I am still hesitant to announce to people that I am indeed a pastor. I recently planted a new church in Broken Arrow. One of the main tenants of Apostles Church is that everyone is an Apostle, or someone who is sent by God to bear witness to Jesus Christ. My reluctance to claim the title of pastor is not only attributable to fear and a bunch of other unnecessary emotions, but is also a result of the stigma that is associated with the title.
A pastor is not a know-it-all theologian who has all the answers to life’s deepest questions. A pastor is not someone who is victoriously living out the Christian life and modeling the correct behavior for ‘his people’. I also believe he is not a showman, not an entertainer, not an eloquent public speaker, and not a comedian. Oh sure, I like to tell stories and hope that people like how I present the Gospel and I hope they can follow what I say and hope that at times I am funny in doing so, but that is not the point and that does not make one a pastor.
I am just a guy who loves Jesus and wants to present the Gospel to the small group of people who have joined us on the journey. I also want the people who come to the church to recognize that they too have the ability and the gifting that comes from the same God to do the same thing – preach Jesus. I aim to encourage (and be encouraged). I pray to be lead by God’s Spirit as He leads me to lead others in being restored into a right relationship with God, to be discipled and grow in Christ and to be sent to bring the good news to others.
So my reticence in shouting ‘I am a pastor’ also stems from wanting to make sure that Christians recognize their ability to share Jesus and is also wanting to make sure the focus of what goes on at our church is on the ‘correct’ thing. It shouldn’t be on me, or our programs, or our music.
If someone comes to the church and they leave marveling at what I said or the stories I told or the funny props and/or videos I showed then I have failed. My job is to shine the light on Jesus. It seems too prevalent in today’s Christianity that too many pastors are having the light shine on themselves. If you leave loving me, or loving the music, or loving the programs, or even loving the church, then I have failed and you are loving the wrong thing.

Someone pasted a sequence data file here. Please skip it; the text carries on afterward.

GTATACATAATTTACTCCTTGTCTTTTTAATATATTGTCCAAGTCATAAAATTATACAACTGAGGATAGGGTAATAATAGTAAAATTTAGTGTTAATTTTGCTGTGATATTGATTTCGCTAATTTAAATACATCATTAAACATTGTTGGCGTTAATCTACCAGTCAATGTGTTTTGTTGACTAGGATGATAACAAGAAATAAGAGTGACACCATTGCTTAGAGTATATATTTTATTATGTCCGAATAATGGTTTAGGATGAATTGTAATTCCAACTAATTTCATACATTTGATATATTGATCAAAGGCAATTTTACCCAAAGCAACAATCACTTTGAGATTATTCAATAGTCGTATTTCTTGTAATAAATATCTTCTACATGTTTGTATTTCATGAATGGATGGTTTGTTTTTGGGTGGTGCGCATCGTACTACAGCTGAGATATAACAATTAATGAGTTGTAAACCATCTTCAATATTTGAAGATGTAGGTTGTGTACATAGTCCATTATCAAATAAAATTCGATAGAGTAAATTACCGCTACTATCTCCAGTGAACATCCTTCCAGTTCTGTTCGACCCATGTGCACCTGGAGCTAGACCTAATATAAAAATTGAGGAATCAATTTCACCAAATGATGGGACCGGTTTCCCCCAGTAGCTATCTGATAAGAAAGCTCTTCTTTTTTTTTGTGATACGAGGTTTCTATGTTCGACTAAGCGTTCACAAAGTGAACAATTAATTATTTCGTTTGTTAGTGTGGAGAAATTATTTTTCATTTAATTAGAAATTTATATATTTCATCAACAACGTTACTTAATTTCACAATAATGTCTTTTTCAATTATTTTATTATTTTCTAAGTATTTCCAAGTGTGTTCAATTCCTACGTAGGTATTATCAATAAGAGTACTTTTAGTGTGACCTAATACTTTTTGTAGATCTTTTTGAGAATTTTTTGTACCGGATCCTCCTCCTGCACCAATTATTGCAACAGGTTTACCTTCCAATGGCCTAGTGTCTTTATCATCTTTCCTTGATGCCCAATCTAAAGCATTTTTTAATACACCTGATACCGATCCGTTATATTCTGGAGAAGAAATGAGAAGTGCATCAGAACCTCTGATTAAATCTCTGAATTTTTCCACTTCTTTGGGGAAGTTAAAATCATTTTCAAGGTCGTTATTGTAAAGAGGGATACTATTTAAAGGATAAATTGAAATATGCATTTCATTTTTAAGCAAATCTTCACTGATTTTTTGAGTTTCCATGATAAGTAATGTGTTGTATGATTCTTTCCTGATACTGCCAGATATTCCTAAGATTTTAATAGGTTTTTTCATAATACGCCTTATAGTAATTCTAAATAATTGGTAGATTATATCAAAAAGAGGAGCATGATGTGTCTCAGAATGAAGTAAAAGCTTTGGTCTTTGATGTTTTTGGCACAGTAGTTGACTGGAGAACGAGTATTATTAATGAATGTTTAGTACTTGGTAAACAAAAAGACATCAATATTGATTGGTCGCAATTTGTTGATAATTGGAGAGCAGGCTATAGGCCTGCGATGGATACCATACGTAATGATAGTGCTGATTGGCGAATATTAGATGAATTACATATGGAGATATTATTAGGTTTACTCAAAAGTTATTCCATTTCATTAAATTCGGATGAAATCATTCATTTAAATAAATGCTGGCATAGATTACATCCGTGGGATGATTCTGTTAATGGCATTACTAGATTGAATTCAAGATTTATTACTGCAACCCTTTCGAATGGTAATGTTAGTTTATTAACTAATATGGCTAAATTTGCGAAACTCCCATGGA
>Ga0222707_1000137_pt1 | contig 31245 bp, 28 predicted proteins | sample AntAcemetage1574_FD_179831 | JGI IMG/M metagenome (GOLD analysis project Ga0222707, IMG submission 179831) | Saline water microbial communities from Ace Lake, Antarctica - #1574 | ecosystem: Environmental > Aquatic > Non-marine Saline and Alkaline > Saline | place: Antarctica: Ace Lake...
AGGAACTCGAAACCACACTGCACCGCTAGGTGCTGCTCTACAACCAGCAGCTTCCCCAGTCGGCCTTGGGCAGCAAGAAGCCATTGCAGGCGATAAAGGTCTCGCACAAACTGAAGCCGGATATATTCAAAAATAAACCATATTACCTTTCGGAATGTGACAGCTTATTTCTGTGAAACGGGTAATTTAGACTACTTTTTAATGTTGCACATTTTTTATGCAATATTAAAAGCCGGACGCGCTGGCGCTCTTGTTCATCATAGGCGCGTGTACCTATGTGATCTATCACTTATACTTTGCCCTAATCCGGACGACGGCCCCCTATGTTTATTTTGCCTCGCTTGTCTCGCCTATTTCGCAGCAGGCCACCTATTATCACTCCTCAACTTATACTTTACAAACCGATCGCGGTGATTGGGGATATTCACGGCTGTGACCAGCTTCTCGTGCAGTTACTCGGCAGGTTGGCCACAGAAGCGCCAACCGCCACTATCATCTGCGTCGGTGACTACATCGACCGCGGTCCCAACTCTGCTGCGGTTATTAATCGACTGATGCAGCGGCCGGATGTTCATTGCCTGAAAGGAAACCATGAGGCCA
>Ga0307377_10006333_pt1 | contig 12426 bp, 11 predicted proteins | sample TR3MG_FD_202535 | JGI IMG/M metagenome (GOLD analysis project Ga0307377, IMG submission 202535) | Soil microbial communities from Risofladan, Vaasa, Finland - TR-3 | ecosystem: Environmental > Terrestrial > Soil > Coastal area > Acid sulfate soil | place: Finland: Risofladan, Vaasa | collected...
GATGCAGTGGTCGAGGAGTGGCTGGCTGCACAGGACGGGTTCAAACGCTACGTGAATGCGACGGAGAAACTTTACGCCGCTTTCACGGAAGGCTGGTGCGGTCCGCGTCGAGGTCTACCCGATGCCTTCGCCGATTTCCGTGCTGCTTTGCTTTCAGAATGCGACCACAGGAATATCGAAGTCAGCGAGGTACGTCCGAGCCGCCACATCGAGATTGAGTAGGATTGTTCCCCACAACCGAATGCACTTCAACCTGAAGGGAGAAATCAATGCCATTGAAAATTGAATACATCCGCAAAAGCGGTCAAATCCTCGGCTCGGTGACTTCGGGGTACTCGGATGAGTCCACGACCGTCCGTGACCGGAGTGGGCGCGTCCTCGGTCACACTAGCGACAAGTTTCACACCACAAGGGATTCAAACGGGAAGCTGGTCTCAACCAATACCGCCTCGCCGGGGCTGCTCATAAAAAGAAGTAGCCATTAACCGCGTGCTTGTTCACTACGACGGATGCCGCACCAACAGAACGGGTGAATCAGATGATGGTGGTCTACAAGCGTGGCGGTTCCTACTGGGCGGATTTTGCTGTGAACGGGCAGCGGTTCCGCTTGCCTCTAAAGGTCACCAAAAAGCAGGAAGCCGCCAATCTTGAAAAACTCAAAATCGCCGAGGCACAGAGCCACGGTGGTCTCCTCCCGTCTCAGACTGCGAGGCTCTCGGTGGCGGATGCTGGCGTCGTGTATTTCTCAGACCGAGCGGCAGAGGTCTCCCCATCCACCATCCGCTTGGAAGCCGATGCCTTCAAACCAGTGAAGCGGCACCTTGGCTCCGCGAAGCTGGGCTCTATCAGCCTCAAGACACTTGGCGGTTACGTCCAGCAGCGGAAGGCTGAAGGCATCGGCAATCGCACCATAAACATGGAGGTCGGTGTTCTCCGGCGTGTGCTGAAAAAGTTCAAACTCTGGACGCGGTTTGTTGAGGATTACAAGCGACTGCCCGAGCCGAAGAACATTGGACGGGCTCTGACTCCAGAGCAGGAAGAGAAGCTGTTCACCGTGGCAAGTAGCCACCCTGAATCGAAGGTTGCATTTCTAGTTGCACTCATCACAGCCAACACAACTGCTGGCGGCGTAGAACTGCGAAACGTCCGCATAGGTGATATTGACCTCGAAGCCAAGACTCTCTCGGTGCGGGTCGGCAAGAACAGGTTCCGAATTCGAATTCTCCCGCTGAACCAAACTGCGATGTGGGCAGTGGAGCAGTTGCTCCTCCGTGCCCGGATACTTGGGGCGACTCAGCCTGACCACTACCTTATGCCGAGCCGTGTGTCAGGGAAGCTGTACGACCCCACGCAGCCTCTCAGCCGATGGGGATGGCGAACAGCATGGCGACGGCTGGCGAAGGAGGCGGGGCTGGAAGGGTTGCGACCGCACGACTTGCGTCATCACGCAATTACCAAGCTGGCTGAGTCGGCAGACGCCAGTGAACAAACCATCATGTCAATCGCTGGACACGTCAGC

The focus is Jesus. Sure the music is important, as are the messages, and the programs, and the specific church, but they are all to be signs, they are all to be markers, that point to the Messiah.
Something to think about. The Bible calls the church the bride of Christ (Rev 19:7-9; Eph 5:25-27; 2 Cor 11:2). So if the church is the bride, that means Jesus is the groom. If we, as the bride of Christ, love something other than the groom – we are committing adultery!
If we as the church love something other than the groom we are committing adultery.
Our love, our focus, our passion, our desire, everything we have, everything we are is to desire and love Jesus, and Jesus alone.
That is the focus of our faith. Jesus loves his bride so much he died for us. He loves us unconditionally. We strive to do the same and we fail when our affections are drawn to things other than Him.
It isn’t about the celebrity pastor using clever sermon titles (sometimes tinged with innuendo) and a praise band with smoke and lights and professional musicians playing songs off their latest CD that you can buy for just $13.99. It is about us, as sinners restored by grace, loving and worshipping and following Jesus and telling others about Him. It’s about us loving Jesus with the same love He has for us.